When the Egyptians enslaved the Israelites, scripture tells us it is because they were “more numerous and powerful more than we.” “Let us deal shrewdly with them,” says Pharoah, “or they will increase and, in the event of war, join our enemies and fight against us and escape from the land.” The Egyptians fear that the status quo will be upended by the Isrealites in their region. No longer will they enjoy the de-facto privileges of the normative group-and they perceive this impending shift as inherently threatening. So, they resort to violent, genocidal measures to protect their position.
Though we have heard this story over and over, we can’t seem to stop reliving it. So much so, that it’s almost trite to point out that its drama-in America, the struggle iconically wrought between white power-holders, and African Americans and other communities of color-is being enacted even now. For me, as a white woman protected by my whiteness from so much of the hypocrisy and violence of our nation, it bears remembering, though, that this impulse-the Pharoah’s impulse in Exodus, the impulse of any group in power that views their position as somehow precarious-is exercised even when it’s not so visible as a white nationalist rally.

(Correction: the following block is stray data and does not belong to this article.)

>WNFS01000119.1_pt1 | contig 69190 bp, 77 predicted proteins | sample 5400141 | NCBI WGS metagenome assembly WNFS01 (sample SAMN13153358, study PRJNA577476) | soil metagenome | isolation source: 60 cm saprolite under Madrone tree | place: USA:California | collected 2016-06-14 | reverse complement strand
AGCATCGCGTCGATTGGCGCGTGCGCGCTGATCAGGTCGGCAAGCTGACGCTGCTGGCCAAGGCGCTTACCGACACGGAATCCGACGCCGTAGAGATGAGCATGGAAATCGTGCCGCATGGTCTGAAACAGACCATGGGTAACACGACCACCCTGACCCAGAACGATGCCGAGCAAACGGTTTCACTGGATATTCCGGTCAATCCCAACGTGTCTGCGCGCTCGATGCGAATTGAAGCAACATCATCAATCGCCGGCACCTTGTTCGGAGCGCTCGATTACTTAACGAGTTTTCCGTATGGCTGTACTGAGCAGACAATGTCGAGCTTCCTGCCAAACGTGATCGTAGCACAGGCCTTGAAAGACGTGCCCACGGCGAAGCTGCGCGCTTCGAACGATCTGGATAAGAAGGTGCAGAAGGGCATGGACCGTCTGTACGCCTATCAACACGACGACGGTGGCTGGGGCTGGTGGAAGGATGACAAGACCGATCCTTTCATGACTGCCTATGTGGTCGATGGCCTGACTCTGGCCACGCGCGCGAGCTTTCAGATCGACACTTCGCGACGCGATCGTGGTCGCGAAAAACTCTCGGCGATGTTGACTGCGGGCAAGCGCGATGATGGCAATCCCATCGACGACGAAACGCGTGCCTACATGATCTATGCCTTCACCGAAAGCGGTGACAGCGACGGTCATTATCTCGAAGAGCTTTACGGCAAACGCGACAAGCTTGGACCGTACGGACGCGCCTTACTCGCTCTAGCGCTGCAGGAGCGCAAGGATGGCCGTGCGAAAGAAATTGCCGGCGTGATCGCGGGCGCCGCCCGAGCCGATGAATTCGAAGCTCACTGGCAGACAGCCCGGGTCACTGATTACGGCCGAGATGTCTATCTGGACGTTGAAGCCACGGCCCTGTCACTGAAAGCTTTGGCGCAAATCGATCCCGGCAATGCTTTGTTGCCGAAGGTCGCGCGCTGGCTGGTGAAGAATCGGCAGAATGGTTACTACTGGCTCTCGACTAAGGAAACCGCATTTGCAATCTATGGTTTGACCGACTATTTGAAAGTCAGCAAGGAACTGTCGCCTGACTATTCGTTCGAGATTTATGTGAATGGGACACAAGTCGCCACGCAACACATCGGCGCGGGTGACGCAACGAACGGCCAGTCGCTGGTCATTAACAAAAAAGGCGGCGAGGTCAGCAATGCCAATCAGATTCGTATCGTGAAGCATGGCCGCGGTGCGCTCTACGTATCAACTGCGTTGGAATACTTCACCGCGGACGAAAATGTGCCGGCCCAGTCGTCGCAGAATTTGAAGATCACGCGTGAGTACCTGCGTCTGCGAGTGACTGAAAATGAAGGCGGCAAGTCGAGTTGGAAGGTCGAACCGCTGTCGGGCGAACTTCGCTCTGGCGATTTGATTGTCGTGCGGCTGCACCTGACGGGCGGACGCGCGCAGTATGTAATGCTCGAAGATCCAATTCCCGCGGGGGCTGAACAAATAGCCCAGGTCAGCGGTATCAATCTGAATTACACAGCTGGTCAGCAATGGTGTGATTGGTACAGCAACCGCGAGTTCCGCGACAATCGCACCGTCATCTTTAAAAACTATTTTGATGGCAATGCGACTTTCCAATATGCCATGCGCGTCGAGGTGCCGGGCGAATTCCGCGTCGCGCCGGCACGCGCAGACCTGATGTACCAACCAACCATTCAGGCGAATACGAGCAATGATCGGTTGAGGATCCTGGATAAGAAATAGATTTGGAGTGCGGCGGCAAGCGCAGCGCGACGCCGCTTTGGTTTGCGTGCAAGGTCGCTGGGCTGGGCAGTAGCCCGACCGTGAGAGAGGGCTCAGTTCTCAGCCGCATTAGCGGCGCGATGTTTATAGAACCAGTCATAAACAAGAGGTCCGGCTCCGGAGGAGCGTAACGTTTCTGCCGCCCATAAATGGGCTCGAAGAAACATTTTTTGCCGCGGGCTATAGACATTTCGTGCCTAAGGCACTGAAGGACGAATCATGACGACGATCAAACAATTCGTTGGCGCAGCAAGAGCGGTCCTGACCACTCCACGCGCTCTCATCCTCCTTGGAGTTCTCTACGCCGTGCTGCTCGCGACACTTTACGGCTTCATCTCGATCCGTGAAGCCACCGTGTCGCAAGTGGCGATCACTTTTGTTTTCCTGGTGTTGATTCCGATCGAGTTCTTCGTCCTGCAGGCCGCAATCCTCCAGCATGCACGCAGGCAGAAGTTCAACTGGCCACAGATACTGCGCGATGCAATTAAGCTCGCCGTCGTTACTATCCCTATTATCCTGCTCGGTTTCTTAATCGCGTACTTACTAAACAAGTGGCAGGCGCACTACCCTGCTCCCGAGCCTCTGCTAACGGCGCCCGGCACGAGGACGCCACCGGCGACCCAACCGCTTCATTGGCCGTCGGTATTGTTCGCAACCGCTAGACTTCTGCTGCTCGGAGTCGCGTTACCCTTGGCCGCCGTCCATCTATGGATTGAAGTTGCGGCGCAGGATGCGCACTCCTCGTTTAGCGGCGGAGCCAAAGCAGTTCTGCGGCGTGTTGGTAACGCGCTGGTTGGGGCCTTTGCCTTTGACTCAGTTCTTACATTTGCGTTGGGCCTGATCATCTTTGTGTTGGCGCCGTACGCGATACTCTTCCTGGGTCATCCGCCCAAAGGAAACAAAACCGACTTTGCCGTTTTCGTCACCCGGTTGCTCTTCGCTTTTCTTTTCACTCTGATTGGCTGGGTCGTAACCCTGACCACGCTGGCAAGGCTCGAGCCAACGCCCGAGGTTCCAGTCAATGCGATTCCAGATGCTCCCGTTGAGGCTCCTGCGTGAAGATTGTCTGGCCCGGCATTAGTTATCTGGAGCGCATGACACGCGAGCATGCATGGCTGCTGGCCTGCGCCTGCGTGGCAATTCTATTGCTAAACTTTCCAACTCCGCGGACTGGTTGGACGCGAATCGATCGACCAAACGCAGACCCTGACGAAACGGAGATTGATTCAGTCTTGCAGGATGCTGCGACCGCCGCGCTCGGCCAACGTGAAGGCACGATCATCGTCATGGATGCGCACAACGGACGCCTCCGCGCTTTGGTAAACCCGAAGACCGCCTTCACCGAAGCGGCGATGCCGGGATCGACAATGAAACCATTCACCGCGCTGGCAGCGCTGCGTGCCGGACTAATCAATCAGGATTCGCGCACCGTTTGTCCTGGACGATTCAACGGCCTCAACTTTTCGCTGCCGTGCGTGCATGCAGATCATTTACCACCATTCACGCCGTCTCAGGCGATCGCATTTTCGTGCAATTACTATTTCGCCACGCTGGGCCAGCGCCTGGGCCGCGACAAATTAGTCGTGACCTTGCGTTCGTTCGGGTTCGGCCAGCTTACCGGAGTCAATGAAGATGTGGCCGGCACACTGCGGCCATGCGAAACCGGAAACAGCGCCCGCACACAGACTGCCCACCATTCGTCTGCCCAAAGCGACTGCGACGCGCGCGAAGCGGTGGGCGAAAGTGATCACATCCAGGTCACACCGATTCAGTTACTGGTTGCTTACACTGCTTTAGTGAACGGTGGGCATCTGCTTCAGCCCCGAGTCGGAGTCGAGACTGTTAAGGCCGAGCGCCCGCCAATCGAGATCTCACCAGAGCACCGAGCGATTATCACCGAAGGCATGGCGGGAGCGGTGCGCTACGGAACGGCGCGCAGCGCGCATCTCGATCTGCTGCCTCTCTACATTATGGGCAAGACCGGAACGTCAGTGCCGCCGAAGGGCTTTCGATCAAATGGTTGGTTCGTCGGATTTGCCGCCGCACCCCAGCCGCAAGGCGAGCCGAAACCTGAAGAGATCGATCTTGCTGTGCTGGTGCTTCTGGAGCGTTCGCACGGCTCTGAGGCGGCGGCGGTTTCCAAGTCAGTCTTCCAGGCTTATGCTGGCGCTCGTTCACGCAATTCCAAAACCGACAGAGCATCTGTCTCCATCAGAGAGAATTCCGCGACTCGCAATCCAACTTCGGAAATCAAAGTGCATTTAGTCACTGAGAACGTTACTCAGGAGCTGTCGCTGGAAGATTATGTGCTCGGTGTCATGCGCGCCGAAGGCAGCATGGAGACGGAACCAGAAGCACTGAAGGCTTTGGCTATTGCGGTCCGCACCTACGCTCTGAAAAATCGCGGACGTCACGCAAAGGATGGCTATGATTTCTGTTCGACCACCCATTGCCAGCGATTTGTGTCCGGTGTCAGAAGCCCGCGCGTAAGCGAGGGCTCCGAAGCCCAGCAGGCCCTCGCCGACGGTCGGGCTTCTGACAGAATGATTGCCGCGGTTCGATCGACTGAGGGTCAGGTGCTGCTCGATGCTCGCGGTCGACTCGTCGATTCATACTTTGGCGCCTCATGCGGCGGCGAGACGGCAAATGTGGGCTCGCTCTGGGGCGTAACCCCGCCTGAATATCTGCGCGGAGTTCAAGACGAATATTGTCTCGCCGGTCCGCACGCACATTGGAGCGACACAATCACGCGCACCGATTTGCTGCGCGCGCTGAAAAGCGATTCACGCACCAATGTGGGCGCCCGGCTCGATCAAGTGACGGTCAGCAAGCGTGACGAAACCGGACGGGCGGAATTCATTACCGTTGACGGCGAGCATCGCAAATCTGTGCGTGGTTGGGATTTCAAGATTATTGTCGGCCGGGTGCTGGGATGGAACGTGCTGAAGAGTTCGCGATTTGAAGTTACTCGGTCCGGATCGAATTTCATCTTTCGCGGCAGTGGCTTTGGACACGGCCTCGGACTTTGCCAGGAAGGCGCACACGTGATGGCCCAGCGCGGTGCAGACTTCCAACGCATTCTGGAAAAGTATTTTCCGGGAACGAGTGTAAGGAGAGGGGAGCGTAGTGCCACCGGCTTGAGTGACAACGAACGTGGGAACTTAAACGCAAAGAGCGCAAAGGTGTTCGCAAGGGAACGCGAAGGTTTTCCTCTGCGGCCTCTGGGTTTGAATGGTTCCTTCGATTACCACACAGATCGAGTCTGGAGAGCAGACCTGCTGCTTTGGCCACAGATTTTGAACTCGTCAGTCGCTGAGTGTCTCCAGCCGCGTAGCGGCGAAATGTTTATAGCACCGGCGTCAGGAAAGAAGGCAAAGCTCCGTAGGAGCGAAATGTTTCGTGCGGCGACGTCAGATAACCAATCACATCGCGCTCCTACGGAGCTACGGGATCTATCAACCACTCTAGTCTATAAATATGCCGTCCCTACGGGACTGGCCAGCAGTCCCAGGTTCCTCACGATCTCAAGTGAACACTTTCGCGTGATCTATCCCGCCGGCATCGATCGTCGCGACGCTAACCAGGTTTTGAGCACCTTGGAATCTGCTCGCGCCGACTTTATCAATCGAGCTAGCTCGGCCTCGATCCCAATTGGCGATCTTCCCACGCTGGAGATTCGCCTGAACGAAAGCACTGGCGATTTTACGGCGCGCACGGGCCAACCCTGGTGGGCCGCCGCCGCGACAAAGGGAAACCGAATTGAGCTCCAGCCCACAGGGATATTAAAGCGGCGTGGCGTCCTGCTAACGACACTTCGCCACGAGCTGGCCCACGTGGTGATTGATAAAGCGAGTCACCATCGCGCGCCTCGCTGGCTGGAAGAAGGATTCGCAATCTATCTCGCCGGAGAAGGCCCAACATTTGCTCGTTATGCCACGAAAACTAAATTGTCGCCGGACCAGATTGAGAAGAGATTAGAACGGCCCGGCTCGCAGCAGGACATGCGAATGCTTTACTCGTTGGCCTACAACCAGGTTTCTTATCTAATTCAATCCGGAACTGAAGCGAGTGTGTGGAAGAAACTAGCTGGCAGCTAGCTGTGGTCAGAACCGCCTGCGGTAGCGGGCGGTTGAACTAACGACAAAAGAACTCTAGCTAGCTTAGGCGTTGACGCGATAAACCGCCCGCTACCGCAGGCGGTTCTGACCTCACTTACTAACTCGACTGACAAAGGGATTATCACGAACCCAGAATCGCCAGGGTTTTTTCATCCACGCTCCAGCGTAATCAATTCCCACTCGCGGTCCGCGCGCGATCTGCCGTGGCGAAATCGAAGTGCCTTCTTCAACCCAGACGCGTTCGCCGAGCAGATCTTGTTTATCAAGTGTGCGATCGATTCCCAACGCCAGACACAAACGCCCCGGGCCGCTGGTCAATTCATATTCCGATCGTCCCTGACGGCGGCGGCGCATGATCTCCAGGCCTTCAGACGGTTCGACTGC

I hope that all of us who enjoy power and privilege can make it part of our practice to listen to "the other" in our society and examine ourselves daily to see in what ways we may be holding on to our privileges to the harm and detriment of our neighbors. I hope that we can stand up to violence, racism and injustice when we see it. And I hope that we can challenge ourselves to keep imagining that eschatalogical future when this power-struggle between proverbial Pharoahs and Israelites, seems like more than the thinnest of allegories to our own life and times.